Premium barley grade raised
A premium malt barley grade could be considered in a bid to protect WA's lucrative export malt markets.
In a review of barley receival standards, the Grain Industry Association of WA (GIWA) has come up with several proposed changes.
For the coming season, GIWA is considering increasing the screen shakes for barley from 20 to 40, while next season could see the maximum screenings for Malt 1 reduced from 25 per cent to 15 per cent.
In the same year, maximum screenings for Malt 2 could be reduced from 35 per cent to 30 per cent.
GIWA chairman Jon Slee said the change to the number of shakes during sampling was about ensuring continuity of quality.
He said while 20 shakes were sufficient during a soft finish, it was not necessarily the case if there was a tight finish.
"National and even international standards use 40 shakes," Mr Slee said.
"In seasons where we have a tight finish and there are higher screenings levels, 20 shakes are not giving an accurate representation of that sample.
"A stack average could be 29 per cent screenings but when we use 40 shakes to outturn we can find it's out of specs.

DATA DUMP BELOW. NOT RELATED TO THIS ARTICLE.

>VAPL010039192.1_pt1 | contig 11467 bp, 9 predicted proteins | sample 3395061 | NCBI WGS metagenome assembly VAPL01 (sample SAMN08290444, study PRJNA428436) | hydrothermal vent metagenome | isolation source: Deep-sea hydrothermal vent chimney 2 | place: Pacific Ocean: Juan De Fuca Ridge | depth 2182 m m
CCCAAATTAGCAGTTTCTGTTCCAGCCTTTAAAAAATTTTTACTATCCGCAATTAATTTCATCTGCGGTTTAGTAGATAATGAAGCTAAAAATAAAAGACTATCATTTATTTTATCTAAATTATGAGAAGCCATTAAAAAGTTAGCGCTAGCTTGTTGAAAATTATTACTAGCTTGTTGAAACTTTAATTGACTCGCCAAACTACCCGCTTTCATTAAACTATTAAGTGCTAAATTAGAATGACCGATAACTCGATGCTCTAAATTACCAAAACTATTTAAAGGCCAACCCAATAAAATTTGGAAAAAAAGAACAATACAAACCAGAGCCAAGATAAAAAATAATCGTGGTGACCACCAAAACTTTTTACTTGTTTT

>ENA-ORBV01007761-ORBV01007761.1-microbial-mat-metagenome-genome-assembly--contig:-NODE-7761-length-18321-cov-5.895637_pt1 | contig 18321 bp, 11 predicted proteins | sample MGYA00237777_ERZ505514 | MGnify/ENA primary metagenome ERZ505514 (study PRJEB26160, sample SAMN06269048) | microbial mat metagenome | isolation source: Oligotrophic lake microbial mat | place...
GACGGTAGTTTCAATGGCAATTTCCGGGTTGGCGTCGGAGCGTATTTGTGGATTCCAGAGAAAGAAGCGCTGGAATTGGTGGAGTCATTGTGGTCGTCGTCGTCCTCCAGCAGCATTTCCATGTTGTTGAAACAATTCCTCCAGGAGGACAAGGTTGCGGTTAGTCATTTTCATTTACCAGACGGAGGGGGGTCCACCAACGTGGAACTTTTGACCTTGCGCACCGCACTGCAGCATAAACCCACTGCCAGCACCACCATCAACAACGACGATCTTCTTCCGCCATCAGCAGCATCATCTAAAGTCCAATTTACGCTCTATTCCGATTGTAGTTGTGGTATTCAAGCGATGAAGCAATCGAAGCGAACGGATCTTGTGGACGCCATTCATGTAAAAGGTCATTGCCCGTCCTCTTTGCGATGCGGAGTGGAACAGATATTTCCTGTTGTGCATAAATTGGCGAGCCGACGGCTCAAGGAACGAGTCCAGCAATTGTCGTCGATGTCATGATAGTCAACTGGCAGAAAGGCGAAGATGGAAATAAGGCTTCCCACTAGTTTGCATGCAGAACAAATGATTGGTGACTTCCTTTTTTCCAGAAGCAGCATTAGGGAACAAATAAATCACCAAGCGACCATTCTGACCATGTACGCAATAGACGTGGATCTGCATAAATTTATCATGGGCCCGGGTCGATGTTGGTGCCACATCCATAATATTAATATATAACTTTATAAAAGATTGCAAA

"Traditionally, when things were delivered into a pool, that cost (of cleaning out of spec stacks) was passed back to the grower but when grain is bought for cash it's the grain trading company that wears that," he said.
Mr Slee said the proposed changes were about protecting WA's market share and ensuring the current standards were delivering a competitive product to the market.
"The world market has changed," he said.
"Deregulation has meant managing quality is more challenging but we're also seeing the introduction of more malt barley from countries like Argentina."
Since 2009, Argentina's barley exports have increased from 500,000 tonnes to three million tonnes.
Beer demand has also remained relatively flat in traditional markets, while price-sensitive Chinese maltsters tend to incorporate other starch sources during malting when barley prices are high.
About two thirds of the Chinese demand for malt barley is now for what is deemed fair average quality (FAQ) - not the traditional Malt 1.
This means the WA industry has to look at how its standards work with international malt barley demand.
"We want to protect the premium malt barley markets but we're also keen not to lose malt to the feed stack," Mr Slee said.
"Traditionally we've had Feed, Malt 1 and Malt 2 - a step grade which, depending on prices, could be cleaned and blended.
"Now we're probably looking at Premium Malt grade, FAQ grade and Feed."
But Mr Slee said standard changes were still a work in progress, with nothing set in stone.
"We have to show how it can add value to the WA barley industry," Mr Slee said.
Industry feedback on the changes is being sought over the next four weeks.
A final decision on standard changes needs to be signed off on August 15 by the GIWA executive.
The industry to be told of the changes later in the month.
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